The idea of nudging, designing choices to help people make better choices, has become popular for good reason. Yet, nudges aren’t magical, which some people seem disappointed about when they find this out.
Nudges Or What?
A nudge is a well-designed attempt to guide the decision-maker towards a beneficial outcome. The alternative seems to be random, bad, or counterproductive choice design. Governments want taxpayers to respond to letters telling them to send in their taxes on time. The options seem to be:
- 1) trying to develop an effective letter (a nudge), or
- 2) sending out whatever nonsense letter first comes to mind.
Of course, one can dispute the aims of a nudge. Perhaps you have an anti-tax philosophy. In which case you might not want people to pay their taxes at all. Still, if you send a letter surely you should send a good one?
Nudges Aren’t Magical
Nudging’s popularity has led to pushback. Utpal Dholakia (2016) tells us that nudges aren’t perfect. I’m not sure who thought they were. Still, sure, let’s accept that. Dholakia then goes on to document problems with “nudge psychology” (his term).
“Nudges can be condescending”. They can be. Yet, I don’t believe that thinking people “need help” is automatically bad. The world is really complex, I often need help to make good choices. It is a strange person, by which I mean a complete fool, who thinks they never need help.
Apparently, nudges may not achieve the end goal. Of course, this is also true. You might successfully nudge someone to invest for retirement and they still might blow all their savings at Vegas. So what? A nudge may help some people but not others. This is quite normal. It doesn’t imply the idea was a bad one.
Motivational approaches are then said to be harder but more effective. Even if this unsupported statement is true this is not evidence that nudging is bad. Nor is it evidence that nudges can backfire as the piece’s title suggests. At best this says you should use other tools as well. Who exactly disagrees with this?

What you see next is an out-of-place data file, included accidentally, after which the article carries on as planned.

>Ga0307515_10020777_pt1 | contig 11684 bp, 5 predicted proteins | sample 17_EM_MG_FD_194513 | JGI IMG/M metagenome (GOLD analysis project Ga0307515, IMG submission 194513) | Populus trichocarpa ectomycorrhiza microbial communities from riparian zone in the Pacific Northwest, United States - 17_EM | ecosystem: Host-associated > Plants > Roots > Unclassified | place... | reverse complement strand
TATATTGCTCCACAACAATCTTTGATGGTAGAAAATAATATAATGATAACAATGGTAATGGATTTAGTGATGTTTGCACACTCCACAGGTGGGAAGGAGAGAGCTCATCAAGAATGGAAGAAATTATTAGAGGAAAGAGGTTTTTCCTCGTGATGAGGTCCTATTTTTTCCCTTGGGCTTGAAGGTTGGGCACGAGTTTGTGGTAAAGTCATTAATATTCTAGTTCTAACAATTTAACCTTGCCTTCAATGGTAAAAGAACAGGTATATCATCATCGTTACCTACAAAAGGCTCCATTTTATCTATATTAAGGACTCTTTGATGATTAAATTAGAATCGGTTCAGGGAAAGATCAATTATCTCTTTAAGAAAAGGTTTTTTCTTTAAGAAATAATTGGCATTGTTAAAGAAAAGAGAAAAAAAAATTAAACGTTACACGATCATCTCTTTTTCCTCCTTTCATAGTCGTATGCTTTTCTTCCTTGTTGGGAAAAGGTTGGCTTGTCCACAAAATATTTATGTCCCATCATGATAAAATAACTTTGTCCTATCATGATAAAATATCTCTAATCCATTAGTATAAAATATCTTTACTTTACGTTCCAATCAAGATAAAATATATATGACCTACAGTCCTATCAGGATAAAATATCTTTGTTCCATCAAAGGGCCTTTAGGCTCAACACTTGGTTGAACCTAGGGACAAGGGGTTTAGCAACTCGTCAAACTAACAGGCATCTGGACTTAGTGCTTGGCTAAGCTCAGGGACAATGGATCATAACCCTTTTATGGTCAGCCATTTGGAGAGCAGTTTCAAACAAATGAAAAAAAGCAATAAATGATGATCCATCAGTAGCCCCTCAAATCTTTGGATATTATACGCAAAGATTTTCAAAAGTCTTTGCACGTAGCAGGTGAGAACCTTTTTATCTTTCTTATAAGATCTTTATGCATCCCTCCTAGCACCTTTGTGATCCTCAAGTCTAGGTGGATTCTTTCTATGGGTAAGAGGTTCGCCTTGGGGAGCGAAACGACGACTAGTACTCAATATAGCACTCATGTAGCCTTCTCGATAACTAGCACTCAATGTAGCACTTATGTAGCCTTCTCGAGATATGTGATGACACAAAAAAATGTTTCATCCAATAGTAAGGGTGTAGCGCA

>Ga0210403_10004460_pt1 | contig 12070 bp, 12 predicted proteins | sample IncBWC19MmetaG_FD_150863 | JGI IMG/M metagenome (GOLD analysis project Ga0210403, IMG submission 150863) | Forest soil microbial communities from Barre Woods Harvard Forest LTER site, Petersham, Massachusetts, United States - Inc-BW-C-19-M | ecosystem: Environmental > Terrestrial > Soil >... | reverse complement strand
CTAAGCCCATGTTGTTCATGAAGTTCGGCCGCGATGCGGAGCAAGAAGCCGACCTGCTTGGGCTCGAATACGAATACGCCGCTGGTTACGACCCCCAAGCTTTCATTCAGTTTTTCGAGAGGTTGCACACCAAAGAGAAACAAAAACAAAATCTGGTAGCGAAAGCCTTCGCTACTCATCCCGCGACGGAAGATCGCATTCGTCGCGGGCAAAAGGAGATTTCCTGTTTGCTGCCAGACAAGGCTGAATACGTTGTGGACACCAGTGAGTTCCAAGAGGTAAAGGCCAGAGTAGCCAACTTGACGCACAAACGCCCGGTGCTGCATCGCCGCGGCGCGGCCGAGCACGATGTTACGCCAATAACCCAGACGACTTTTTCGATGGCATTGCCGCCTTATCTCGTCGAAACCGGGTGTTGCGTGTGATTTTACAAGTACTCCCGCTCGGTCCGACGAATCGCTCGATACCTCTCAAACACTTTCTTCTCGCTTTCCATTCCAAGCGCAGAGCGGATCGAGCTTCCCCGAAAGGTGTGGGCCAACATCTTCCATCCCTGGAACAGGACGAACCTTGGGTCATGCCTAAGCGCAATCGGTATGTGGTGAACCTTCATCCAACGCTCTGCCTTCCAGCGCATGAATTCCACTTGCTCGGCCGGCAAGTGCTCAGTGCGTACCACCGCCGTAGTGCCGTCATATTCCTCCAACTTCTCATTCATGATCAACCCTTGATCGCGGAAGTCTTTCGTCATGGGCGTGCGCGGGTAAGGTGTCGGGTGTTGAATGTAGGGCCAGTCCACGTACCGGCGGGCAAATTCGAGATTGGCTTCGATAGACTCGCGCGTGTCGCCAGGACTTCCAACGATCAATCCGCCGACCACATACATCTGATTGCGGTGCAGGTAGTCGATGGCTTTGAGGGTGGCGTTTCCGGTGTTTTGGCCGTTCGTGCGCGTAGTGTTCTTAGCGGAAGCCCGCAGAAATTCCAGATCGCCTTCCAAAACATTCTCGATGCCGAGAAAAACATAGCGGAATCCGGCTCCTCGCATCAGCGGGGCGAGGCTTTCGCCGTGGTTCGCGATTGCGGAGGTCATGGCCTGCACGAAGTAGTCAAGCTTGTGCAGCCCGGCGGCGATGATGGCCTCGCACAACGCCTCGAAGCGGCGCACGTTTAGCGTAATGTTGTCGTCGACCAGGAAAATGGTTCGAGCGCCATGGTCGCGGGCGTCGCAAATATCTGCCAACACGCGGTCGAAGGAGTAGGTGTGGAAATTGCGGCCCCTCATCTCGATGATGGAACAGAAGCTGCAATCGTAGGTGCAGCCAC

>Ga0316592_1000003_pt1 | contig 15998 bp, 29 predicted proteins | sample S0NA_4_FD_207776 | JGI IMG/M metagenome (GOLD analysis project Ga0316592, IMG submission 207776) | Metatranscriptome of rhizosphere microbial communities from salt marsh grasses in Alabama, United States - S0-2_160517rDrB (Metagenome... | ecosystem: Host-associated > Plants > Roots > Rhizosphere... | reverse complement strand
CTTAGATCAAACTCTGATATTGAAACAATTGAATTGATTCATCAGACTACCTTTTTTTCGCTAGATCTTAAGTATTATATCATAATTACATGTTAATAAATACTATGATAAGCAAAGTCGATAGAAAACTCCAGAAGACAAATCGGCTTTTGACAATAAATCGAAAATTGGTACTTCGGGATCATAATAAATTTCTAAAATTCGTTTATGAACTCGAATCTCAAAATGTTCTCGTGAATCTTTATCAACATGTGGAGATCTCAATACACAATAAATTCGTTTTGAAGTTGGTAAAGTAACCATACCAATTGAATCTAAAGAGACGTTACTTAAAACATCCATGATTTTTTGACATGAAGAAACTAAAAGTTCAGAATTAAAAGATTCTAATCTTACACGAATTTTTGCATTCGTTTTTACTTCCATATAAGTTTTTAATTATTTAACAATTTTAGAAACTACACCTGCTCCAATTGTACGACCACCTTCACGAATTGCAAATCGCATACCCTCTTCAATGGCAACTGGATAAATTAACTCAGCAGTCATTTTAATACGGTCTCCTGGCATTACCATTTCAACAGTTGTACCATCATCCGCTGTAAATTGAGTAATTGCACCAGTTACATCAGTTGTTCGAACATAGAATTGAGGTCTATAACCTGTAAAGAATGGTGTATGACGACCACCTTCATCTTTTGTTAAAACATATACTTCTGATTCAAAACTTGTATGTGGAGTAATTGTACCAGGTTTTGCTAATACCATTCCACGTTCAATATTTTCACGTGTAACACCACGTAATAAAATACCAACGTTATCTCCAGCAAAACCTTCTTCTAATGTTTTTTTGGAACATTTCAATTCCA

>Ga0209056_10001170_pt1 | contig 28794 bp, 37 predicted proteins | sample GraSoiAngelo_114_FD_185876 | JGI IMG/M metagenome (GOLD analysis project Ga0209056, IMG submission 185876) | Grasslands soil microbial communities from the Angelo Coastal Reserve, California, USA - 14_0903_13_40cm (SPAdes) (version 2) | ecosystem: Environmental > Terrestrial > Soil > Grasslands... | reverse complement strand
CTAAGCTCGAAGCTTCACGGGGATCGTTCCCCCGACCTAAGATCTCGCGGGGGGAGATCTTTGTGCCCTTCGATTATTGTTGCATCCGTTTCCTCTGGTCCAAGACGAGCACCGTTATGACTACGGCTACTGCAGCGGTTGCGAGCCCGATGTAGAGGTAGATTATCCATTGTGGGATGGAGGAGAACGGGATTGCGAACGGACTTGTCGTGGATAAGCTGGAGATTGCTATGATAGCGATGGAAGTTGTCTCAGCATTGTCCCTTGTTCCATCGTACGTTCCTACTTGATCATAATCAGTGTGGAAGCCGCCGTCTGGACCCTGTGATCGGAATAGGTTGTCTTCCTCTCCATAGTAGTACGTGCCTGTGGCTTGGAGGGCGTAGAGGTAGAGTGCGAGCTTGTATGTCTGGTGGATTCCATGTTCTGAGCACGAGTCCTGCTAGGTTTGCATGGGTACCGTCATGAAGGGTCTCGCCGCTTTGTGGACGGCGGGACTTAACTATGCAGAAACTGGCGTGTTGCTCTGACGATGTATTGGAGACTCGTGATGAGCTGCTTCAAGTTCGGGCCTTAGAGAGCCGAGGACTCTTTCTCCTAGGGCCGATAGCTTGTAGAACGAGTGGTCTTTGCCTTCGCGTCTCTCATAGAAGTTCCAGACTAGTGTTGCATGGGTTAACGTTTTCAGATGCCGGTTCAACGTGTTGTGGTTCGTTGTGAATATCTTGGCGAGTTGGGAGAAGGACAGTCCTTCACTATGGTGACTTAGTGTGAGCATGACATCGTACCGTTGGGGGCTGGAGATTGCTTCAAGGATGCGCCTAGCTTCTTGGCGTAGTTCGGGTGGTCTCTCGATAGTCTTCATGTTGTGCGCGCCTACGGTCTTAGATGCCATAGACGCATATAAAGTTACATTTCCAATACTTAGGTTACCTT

Nudges are hard to get “just right”. Sure, that is why you test and refine them. At this point I wondered why nudges being hard is mentioned but any challenges with getting Dholakia’s favored motivation plans just right are completely ignored.
Another claim is that nudges’ effectiveness are “blunted” if people know about them. This is an empirical question. It is probably true at some times but not other times. Even if in all cases, some very well-informed people are immune to nudges doesn’t mean nudges don’t have a positive effect on the behavior of those who somehow forgot to read Richard Thaler’s book. Nor does lack of effect mean they backfire.
Nudges Plus More, Yes Please
If Dholakia’s thesis is that nudges aren’t magical he is surely correct. Because they aren’t magical they should be supplemented with other techniques, also seems like a valid point. The evidence of consistent “backfiring” is weak, however. My advice is to ignore the headline. There are bad advertisements that turn off customers, and there are bad nudges that are ineffective, or even counterproductive. If you find you have an ineffective nudge try a different one. Still, don’t give up on trying to help people make good decisions.
For more on public policy and behavioral economics see here.
Read: Utpal M. Dholaka, (2016) Why Nudging Your Customers Can Backfire, Harvard Business Review Online, https://hbr.org/2016/04/why-nudging-your-customers-can-backfire